Archbishop Njenga: Man of faith and true patriot

Wednesday March 18 2020

The late Archbishop John Joseph Njenga built not only physical structures, but he was himself an institution. For five decades, he spearheaded the construction of several edifices including Waumini House in Westlands, Sacred Heart Cathedral Eldoret and St Mary’s Teacher Training College, Bura-Taita.

He will also be remembered for the pivotal role he played in negotiations between the Church and the government, leading to the 1968 Education Act. The bone of contention was management of schools founded by the churches and whose transfer to the government looked like a hostile takeover.


The cleric represented the Catholic Church, which as a faith-based organisation, had founded the largest number of schools and Dr Gikonyo Kiano, then Education minister, championed the government position. After protracted and difficult negotiations, it was agreed that the ministry takes over management and the Church was guaranteed several rights as school sponsors.

The prelate also sought funds to support needy learners. Early in his priestly work at Our Lady of the Visitation Makadara, he had been struck by the rising number of jobless youth.


To address this challenge, he partnered with several well-wishers and organisations to set up centres such as Edelvale Home. He received the support of many religious sisters organisations coordinated by Sr Dr Marie Theresa Gacambi, then superior of the Assumption Sisters of Nairobi.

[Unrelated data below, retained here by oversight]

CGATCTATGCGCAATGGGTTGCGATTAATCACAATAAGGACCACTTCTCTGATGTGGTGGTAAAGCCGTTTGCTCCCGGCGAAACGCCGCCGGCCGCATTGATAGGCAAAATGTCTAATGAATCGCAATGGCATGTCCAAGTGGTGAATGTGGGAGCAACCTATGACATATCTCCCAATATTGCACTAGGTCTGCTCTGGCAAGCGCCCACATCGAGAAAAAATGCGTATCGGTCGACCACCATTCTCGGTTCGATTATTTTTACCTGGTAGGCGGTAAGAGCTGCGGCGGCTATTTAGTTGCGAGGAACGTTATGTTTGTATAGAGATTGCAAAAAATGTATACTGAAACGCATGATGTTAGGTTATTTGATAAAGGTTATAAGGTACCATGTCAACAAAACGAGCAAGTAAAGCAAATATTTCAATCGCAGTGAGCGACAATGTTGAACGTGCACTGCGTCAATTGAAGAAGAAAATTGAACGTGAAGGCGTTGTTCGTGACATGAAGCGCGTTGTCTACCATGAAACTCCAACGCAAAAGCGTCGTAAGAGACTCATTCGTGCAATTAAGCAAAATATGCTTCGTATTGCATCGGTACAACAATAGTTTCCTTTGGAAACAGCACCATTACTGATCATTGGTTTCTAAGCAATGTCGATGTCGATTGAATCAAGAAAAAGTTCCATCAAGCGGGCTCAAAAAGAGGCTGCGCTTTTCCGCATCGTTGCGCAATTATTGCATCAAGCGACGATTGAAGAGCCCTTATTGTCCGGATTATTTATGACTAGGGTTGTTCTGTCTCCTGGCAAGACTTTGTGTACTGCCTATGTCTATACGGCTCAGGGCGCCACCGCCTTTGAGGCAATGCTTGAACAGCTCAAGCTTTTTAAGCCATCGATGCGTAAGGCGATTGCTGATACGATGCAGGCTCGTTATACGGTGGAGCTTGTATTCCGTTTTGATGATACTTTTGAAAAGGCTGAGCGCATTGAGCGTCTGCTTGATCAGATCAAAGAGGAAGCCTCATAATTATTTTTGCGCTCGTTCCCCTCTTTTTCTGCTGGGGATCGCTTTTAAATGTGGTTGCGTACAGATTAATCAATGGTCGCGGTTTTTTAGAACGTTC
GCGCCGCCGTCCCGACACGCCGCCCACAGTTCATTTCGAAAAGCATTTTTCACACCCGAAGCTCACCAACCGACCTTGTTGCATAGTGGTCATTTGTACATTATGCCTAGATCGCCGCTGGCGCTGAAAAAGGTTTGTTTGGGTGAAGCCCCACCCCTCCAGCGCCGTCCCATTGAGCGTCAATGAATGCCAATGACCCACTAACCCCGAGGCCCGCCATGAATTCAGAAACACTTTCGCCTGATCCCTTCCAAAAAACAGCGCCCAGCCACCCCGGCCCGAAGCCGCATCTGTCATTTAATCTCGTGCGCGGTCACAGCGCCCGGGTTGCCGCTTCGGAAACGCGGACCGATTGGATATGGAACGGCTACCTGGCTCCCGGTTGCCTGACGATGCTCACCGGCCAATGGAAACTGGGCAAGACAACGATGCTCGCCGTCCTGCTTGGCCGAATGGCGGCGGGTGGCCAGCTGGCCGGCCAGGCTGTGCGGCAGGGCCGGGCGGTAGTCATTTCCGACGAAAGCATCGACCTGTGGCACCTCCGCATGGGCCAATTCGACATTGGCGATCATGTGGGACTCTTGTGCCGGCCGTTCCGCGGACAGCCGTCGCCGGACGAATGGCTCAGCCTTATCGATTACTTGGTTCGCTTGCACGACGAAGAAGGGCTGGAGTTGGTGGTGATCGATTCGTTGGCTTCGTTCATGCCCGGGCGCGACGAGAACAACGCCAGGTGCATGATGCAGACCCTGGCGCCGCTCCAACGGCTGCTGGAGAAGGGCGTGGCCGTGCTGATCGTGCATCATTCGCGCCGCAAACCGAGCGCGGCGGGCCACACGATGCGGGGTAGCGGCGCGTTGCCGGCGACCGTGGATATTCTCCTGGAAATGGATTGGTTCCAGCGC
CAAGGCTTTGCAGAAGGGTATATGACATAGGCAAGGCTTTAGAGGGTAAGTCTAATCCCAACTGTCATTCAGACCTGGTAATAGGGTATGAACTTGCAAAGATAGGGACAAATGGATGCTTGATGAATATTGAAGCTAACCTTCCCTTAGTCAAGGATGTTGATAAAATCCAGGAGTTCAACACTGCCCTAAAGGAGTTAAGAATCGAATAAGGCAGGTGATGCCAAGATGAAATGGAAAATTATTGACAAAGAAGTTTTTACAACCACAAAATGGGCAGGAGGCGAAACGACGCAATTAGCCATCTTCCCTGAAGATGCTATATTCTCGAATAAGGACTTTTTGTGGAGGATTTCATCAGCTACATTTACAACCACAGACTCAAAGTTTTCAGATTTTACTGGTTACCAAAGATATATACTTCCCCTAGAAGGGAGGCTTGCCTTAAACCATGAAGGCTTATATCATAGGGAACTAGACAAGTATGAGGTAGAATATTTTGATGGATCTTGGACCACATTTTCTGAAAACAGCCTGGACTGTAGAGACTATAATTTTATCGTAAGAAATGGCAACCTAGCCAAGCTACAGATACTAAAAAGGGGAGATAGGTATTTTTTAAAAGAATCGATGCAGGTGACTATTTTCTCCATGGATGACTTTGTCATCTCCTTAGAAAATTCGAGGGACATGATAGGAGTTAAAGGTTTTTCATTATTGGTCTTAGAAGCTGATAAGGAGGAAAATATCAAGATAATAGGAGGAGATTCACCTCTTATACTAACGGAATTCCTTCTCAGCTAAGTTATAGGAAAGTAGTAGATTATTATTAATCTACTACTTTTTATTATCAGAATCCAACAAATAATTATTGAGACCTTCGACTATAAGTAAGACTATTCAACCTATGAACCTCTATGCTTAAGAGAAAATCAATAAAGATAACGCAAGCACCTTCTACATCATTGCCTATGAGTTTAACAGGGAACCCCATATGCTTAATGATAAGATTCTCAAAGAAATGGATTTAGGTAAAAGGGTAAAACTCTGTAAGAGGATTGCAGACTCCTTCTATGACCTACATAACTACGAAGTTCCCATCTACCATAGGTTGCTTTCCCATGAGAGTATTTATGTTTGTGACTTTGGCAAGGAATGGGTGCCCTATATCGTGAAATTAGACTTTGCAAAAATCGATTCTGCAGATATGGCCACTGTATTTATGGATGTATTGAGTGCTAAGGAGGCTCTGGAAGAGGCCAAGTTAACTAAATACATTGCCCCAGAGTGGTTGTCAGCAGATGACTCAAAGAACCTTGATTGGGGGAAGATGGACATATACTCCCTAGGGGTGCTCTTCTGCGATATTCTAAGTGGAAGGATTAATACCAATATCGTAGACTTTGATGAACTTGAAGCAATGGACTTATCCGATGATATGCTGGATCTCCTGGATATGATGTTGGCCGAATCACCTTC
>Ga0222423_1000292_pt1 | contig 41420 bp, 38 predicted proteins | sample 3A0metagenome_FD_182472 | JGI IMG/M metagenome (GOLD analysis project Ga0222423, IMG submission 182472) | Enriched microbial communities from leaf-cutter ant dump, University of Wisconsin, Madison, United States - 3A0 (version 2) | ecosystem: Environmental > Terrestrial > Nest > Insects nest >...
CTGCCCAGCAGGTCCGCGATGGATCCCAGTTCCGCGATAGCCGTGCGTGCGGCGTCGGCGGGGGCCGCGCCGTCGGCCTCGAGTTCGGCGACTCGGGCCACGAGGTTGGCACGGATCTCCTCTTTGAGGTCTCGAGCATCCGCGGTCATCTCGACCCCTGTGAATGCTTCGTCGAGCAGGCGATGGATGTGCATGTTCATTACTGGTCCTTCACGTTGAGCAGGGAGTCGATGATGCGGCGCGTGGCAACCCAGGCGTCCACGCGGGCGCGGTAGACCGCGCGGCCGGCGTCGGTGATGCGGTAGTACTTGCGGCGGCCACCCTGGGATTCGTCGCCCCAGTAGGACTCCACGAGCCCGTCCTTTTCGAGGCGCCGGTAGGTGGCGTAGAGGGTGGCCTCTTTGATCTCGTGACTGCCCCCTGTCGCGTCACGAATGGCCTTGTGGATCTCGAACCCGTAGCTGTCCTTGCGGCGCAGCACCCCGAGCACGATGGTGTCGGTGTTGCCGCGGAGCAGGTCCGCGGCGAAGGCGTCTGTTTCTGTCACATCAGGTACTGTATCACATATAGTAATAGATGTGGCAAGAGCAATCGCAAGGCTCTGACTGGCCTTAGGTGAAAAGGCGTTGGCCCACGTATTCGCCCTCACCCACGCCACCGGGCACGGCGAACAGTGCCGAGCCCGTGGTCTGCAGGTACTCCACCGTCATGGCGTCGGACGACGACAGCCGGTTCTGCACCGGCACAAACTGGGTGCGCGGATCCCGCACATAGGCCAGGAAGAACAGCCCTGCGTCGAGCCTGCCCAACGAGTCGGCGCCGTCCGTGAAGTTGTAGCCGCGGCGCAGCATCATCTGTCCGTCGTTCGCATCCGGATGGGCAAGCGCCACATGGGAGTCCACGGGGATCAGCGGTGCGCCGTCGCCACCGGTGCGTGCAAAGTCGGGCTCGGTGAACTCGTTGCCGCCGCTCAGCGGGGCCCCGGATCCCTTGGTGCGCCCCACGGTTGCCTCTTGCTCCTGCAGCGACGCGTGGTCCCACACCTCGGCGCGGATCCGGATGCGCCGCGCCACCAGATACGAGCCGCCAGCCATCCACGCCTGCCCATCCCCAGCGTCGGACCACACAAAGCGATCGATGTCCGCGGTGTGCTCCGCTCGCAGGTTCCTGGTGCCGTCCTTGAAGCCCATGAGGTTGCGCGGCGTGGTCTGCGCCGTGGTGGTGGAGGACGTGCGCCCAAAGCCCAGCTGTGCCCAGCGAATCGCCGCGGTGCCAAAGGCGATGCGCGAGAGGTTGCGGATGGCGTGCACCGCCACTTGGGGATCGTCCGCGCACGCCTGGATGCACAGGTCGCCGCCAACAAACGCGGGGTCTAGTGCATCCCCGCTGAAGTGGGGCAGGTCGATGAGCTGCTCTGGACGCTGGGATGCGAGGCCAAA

Beneficiaries of the archbishop’s efforts in education have organised themselves to form the Archbishop Njenga Alumni Group. The group’s chairperson, Ms Pauline Sisa, reports that their organisation has over 500 members, with four chapters in Kenya and a fifth one comprising the diaspora.


During his time of service, he focused on raising literacy levels and enhancing enrolment, transition and completion in relevant education programmes.

His other passion was provision of healthcare. To attain this, he trained personnel and also sought material and human resource from outside the country. In the mid-70s, he invited the Immaculate Heart of Mary Sisters, a Nigerian foundation that specialises in healthcare, to serve in far-flung parts of the Eldoret Diocese.


When he was transferred to Mombasa, he founded the congregation of Sisters of Mary Mother of God to serve in education, counselling and community service.

In retirement, Archbishop Njenga settled at Queen of Apostles Seminary Ruaraka and volunteered his services to several parishes. An avid and competitive lawn tennis player even in his 70s and 80s, he continued to be generous with his expertise and experience in matters education and counselling.


This writer recalls that three years ago, he granted an interview to Simon Ndung’u, a PhD candidate I was supervising, who sought information on the 1968 Education Act. Though ailing, the cleric was ready for a one-hour interview and became so animated as he re-lived the past that the session spilled to two hours.

As the student and I prepared to leave, he stopped us. “It’s lunch time. You can’t leave without eating,” he declared. My protests were useless.

After the meal, he said: “Weren’t you in a hurry to leave? Quick! Be on your way now. It’s time for my siesta.” Before I could find a proper comment, it was clear that the conversation was over.

Fr Njoroge, a priest of the Archdiocese of Nairobi, teaches Development Studies and Ethics at JKUAT, [email protected]